The Rise and Rise of Industry 4.0

Industry 4.0 (or the Fourth Industrial Revolution) is the considered the next evolution of the manufacturing sector. Industry 4.0 was initially introduced in the 2014/5 period as part of a manufacturing strategy paper put together for the German Government.

Industry 4.0 introduces Automation, Internet of Things (IOT), Artificial Intelligence (AI), Cloud Computing, Virtual and Augmented Reality and manufacturing technologies including 3D Printing. 

Industry 1.0

Mechanisation
Steam and Water Power 

Industry 2.0

Mass Production
Assembly Lines
Electricity

Industry 3.0

IT Systems, Automated Production, Roberts

Industry 4.0

The Smart Factory. IoT, AI, VR,AR

Some of the Technologies that are driving Industry 4.0 include;

  • Internet of Things (IoT)
  • Digital Twins
  • Virtual and Augmented Reality
  • Cloud and Edge Computing
  • AI (Artificial Intelligence) 
  • Intelligent Automation
  • Connected Supply Chains

Since Industry 4.0 was released, times have moved on with COVID19 bringing a change to the workforce and an every increasing awareness of Environmental impacts, Energy production and consumption combined with the requirement to manage a distributed workforce. Some some say that Industry 4.0 is now Industry 4.1.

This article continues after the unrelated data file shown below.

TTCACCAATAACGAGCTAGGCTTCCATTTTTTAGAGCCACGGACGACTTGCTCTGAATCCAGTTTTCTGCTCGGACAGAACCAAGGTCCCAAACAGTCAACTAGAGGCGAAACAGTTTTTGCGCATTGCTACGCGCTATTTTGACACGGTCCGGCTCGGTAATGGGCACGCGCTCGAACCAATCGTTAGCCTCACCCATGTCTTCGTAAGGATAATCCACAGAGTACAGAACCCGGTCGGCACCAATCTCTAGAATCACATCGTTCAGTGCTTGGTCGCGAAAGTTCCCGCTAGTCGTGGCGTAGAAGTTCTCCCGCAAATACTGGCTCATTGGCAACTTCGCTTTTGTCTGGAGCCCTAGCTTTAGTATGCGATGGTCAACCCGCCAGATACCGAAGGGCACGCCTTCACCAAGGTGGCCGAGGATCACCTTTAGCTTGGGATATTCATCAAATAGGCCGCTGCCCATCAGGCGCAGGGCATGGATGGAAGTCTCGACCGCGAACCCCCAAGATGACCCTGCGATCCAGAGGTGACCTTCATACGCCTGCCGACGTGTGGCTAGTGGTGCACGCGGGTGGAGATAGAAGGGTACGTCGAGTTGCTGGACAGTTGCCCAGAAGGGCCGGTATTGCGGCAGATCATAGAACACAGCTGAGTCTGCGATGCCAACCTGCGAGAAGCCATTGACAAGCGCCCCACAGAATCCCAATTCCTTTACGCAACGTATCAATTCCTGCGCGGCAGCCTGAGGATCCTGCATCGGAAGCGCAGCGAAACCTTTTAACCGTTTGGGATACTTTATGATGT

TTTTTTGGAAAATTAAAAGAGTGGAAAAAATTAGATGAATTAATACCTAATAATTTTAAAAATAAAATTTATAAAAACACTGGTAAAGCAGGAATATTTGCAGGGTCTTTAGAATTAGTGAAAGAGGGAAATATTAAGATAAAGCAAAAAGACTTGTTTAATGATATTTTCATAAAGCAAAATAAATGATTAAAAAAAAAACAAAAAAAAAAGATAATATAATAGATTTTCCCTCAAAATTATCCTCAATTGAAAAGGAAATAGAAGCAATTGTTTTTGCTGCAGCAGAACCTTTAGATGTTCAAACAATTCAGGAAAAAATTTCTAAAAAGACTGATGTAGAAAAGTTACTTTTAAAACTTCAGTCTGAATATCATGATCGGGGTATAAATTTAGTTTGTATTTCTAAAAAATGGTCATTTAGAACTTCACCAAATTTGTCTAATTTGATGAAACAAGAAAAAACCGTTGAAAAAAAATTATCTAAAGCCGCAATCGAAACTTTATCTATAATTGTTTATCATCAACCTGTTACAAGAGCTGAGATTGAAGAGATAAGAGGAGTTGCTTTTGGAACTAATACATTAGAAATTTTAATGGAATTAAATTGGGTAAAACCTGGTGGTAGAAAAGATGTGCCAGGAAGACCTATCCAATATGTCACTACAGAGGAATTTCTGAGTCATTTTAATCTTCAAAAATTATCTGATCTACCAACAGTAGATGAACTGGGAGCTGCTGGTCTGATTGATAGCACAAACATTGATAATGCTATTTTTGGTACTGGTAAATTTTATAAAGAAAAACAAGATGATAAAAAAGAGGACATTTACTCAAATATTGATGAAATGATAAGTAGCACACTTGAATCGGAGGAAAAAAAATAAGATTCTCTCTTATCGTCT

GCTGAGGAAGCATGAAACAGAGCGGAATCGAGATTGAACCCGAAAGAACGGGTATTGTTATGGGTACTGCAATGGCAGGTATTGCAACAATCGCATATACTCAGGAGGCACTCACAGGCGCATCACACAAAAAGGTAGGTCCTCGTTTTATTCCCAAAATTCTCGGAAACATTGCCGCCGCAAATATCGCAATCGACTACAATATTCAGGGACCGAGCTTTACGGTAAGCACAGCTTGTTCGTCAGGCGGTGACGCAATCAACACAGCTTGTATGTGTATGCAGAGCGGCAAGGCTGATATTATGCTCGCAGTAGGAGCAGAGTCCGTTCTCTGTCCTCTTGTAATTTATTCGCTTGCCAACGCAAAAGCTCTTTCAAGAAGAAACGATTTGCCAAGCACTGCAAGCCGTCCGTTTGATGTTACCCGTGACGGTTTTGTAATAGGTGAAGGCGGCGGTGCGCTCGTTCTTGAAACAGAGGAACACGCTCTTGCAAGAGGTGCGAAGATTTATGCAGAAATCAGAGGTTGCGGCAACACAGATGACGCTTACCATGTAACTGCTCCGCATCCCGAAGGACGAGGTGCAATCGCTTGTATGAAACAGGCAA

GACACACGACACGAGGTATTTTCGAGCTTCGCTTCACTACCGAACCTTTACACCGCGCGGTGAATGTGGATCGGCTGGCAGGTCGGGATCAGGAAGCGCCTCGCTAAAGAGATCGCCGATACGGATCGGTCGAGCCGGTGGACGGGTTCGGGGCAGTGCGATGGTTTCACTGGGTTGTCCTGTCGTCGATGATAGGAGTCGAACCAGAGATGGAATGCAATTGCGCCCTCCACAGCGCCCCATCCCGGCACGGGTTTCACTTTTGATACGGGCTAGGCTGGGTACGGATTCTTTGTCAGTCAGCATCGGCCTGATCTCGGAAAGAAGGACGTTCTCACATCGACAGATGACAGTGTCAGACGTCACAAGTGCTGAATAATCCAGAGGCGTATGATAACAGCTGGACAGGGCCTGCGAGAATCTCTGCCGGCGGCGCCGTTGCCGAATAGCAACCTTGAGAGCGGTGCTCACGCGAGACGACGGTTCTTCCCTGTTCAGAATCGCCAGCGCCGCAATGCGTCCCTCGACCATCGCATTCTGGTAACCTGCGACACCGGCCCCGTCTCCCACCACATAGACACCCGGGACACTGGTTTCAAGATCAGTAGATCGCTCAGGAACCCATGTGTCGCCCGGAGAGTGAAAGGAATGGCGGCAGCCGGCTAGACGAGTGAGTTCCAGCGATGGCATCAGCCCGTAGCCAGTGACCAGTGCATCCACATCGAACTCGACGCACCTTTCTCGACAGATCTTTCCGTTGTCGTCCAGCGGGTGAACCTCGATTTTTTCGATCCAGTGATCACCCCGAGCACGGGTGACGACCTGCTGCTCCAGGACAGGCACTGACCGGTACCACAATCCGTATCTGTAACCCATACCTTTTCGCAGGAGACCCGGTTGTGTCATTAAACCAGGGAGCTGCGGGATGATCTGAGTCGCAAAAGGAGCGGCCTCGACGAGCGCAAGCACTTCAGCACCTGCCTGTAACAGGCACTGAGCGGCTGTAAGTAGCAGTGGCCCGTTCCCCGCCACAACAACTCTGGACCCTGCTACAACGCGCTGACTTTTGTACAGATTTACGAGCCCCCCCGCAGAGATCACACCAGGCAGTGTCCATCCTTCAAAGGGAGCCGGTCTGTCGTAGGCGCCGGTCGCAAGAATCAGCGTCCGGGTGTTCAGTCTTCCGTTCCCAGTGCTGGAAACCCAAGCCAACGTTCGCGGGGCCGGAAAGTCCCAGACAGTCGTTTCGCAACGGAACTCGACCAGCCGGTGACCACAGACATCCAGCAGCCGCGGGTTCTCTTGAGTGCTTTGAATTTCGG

The key driving forces behind organisations implementing Industry 4.0 technologies and processes include;

  • Attracting and Retaining Skilled Staff
  • Increase Supply Chain Integration Capabilities with trading partners
  • Move to Real-Time data collection from the Manufacturing Shop Floor
  • Meeting growing and changing Customer Expectations & Customer Satisfaction
  • Addressing the ongoing Support and Technical Debt related to running aging systems
  • Industry and Country Compliance

With the early adopters of Industry 4.0 initiatives already seeing operational savings, increasing revenue combined with improved risk and quality management, many companies who under-invested in these technologies are playing catchup. 

With many countries implementing initiatives to encourage the re-shoring of manufacturing, combined with most organisations dealing with an aging workforce and increased competition for skilled resources,  the adoption of many of the Industry 4.0 technologies is being seen as no longer optional. 

What's Next - Industry 5.0

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